I haven’t spoken much about the speaker positions for this production because these were straightforward. Any production with a limited budget and space restrictions will require a certain amount of compromise, and I worked around fixed speaker positions and speakers that wouldn’t have been my first choice but worked fine for the production and in the space.
Two challenges that I had to overcome was where to position two speakers behind the raised platform and where to put the two subs. I had expected to attach the two speakers on a horizontal bar between wall beams, and the subs under the seating banks, but had neglected to discuss this with the designer or the lighting designer. During the get in I discovered that the designer and lighting designer had planned to install a lighting feature behind the set and the seating banks would be too low to fit subs underneath them, which slightly marred my plans! Thankfully, I was able to re-position all speakers with minimum fuss, and it was a good lesson to maintain the relationship with the creative team right through the rehearsal and production process.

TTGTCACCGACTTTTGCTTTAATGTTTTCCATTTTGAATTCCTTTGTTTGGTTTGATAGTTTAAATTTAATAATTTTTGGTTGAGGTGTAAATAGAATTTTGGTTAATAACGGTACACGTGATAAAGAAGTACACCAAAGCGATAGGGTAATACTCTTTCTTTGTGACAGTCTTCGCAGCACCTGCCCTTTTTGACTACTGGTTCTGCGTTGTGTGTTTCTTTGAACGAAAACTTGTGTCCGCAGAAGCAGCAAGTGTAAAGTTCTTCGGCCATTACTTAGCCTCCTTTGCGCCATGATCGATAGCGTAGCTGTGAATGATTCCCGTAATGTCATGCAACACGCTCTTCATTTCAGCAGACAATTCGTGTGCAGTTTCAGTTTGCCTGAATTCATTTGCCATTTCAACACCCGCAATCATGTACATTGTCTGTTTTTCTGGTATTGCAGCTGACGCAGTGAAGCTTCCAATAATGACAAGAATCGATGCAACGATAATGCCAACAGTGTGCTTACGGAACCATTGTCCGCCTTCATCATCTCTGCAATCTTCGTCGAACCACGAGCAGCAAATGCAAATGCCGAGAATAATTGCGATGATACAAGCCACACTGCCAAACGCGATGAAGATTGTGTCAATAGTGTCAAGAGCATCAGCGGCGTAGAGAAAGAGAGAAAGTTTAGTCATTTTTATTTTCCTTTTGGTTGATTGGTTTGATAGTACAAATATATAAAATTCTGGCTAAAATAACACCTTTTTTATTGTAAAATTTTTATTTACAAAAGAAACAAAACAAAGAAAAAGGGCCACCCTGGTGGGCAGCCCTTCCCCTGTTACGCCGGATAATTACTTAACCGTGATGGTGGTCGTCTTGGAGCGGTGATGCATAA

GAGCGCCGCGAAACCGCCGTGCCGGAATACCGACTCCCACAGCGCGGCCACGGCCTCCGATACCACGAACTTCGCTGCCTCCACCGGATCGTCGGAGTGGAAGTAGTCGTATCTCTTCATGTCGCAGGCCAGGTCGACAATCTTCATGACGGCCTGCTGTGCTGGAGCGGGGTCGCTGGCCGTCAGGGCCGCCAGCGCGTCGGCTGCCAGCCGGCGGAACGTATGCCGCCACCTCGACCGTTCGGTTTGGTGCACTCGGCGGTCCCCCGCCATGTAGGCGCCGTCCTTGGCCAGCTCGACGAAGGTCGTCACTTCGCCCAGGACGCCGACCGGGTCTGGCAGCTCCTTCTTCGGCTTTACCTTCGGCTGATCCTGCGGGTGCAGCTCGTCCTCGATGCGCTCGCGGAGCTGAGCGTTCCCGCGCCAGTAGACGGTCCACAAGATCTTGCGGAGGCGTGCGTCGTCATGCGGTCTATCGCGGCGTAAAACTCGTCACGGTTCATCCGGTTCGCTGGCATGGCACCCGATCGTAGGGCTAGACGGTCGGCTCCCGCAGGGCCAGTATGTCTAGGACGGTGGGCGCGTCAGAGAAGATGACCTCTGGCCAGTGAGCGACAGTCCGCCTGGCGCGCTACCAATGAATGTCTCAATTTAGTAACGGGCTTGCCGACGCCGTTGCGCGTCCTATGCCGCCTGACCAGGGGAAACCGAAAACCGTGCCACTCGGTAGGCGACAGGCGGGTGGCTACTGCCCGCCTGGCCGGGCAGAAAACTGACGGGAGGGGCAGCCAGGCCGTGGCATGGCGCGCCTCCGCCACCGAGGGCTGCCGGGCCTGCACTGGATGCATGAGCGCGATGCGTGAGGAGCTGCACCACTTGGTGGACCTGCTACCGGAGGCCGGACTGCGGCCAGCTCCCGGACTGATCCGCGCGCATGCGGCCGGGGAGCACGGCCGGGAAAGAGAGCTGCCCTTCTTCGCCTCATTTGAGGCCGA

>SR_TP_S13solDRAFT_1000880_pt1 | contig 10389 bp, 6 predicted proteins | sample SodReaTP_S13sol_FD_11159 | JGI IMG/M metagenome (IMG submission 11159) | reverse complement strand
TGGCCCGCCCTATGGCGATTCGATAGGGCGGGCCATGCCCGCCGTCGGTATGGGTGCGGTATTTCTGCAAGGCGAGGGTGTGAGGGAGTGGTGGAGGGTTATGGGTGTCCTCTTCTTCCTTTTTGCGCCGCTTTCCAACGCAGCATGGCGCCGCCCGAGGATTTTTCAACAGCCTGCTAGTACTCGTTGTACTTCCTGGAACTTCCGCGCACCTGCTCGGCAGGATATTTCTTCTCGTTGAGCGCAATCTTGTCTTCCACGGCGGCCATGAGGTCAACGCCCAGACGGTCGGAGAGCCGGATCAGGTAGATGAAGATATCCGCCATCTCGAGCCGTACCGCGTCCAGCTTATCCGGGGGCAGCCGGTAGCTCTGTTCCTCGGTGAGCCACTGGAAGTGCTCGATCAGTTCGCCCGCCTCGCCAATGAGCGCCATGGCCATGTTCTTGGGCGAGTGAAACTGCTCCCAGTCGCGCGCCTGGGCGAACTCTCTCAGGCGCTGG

Having designed a baroque opera and an Elizabethan play, it almost feels like my next design should be medieval, but instead, I’ll be concentrating on two banned plays from the 1920s. From courantes to Charlestons, no two plays are the same and my work is more interesting for it.
Kirsty Gillmore: A sound designer, engineer and voice artist, Kirsty will be blogging about Sound Design for Theatre and Film, in particular how to do it on a budget. She will also be sharing lessons learned throughout her career.
About Kirsty: Originally from New Zealand, Kirsty has been based in London, UK since 2002. Her 15 year career has seen her work in music production, post production, live sound and broadcasting, including 8 years training with and working for the British Broadcasting Corporation. She established her own sound design & voice production business, Sounds Wilde, in 2010 and now works as a freelance sound designer for theatre and film, as a voice reel producer and voice artist.